4. Avoid excessive napping during the day. A brief nap (15 to 30 minutes), taken approximately 7 to 9 hours after rise time, can be refreshing and is not likely to disturb nocturnal sleep.
    • Sleep Restriction – This procedure is designed to eliminate prolonged middle of the night awakenings 11. It was developed by Arthur Spielman.  This procedure does not aim to restrict actual sleep time but rather to initially restrict the time spent in bed. Subsequent steps consist of gradually increasing the time spent in bed.  The initial time in bed is usually the average nightly total sleep time over the last week.  However, the time allowed in bed should not be less than 5.5 hours, even for people who sleep less than 5.5 hours per night.

For example, consider a person who goes to bed at 11:00 p.m. and gets out of bed at 8:00 a.m. but sleeps on average only 6 hours per night. During the first step of this procedure this person will be in bed only 6 hours (e.g., 12:00 am to 6:00 am). This sounds harsh but after a week or so there will be a marked decrease in time spent awake in the middle of the night.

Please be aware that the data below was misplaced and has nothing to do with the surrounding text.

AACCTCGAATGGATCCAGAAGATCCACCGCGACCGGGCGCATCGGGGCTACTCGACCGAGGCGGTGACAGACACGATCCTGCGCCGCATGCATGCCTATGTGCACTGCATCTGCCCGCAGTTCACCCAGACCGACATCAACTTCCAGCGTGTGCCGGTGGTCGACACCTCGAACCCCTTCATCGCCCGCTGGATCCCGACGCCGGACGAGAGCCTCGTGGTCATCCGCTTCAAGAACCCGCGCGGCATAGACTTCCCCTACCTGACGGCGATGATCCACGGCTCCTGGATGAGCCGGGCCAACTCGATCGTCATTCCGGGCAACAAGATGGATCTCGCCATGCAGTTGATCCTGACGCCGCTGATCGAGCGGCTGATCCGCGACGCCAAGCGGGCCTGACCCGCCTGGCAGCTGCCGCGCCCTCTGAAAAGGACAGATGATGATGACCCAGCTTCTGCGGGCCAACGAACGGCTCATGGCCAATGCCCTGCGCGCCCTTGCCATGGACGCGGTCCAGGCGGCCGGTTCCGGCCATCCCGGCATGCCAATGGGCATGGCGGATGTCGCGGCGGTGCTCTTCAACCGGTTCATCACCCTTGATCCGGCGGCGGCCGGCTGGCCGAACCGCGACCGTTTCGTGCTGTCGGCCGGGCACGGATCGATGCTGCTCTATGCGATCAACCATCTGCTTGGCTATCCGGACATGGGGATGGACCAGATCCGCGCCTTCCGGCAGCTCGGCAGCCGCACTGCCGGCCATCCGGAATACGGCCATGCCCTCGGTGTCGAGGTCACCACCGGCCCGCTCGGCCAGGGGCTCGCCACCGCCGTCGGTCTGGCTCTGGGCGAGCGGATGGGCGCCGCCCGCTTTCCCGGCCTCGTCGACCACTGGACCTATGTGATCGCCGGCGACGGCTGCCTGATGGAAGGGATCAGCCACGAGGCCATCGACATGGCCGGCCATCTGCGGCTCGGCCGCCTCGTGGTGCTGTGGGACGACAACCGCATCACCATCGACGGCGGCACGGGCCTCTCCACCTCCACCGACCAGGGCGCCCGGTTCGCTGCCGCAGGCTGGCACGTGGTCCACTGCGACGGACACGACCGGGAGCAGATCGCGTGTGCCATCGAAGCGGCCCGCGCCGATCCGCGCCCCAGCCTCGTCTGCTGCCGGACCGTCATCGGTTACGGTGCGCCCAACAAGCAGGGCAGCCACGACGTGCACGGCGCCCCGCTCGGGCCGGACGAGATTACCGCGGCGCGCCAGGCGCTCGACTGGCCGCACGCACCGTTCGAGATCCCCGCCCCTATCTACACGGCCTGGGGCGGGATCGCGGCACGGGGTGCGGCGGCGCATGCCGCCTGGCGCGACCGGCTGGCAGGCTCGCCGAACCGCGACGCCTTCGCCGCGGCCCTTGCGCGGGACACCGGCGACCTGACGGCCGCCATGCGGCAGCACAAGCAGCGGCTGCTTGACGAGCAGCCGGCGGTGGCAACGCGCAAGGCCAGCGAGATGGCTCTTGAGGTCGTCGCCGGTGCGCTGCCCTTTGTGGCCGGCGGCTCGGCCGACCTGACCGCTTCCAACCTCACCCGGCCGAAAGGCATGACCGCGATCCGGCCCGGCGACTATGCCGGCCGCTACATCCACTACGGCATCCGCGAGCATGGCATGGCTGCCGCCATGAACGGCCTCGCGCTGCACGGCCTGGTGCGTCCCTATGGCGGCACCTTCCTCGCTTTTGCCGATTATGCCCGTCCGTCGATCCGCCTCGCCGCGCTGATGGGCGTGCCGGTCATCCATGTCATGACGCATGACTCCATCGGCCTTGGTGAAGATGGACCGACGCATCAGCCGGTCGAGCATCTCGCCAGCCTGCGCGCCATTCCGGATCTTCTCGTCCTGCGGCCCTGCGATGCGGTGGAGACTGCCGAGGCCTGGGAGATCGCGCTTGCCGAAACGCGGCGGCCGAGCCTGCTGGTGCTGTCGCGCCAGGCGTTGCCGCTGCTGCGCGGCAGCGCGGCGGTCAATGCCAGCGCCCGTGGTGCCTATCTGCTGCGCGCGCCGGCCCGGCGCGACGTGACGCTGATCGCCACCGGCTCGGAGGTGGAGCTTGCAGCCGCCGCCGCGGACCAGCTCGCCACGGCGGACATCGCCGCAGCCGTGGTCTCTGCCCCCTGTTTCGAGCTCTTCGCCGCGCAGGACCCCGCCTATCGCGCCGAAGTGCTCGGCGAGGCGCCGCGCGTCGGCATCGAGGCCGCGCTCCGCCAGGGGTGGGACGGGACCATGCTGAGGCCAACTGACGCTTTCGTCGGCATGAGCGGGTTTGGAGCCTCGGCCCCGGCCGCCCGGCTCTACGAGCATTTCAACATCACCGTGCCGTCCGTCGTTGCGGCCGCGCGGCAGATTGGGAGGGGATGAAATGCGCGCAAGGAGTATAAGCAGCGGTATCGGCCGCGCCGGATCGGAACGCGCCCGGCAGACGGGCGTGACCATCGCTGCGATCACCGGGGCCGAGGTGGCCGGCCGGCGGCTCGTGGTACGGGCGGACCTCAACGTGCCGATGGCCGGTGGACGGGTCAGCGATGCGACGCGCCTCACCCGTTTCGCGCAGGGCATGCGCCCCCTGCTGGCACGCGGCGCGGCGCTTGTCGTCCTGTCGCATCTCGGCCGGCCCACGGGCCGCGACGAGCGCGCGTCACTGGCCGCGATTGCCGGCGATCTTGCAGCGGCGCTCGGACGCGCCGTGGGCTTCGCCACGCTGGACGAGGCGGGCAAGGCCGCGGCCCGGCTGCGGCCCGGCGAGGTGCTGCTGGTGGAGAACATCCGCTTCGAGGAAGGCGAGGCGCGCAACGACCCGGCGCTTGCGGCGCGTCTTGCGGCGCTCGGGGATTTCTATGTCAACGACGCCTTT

Usually people experience marked improvement in the quality of sleep after a week of restricted time in bed but they also realize that that they are not getting enough sleep.  In this case, the next step is to gradually extend the time spent in bed by 15 to 30 minutes, as long as wakefulness in the middle of the night remains minimal.

Each new extension of the time in bed is followed for at least a week before progressing to the next extension. The decision as to when to extend the time in bed is based on the percent of the time slept relative to the time spent in bed. This is called sleep efficiency. If the average sleep efficiency is 85% or more, then the time in bed is extended. If it is below 80% then the time is bed is further restricted. Otherwise the time in bed remains unchanged. There are several variants of this procedure from which the therapist chooses the one that best fits individual patients. In all variants, the procedure continues until one reaches a point after which no further extension is necessary because  the amount of sleep obtained is sufficient for optimal daytime function.
  • Reducing sleep interfering arousal /activation –  These include a variety of relaxation techniques, stress management skills, and reducing sleep-related worries. The behavioral sleep medicine specialist uses cognitive therapy to reduce arousal by helping patients shift from “trying hard to sleep” to “allowing sleep to happen”. In addition, the following can also facilitate sleep: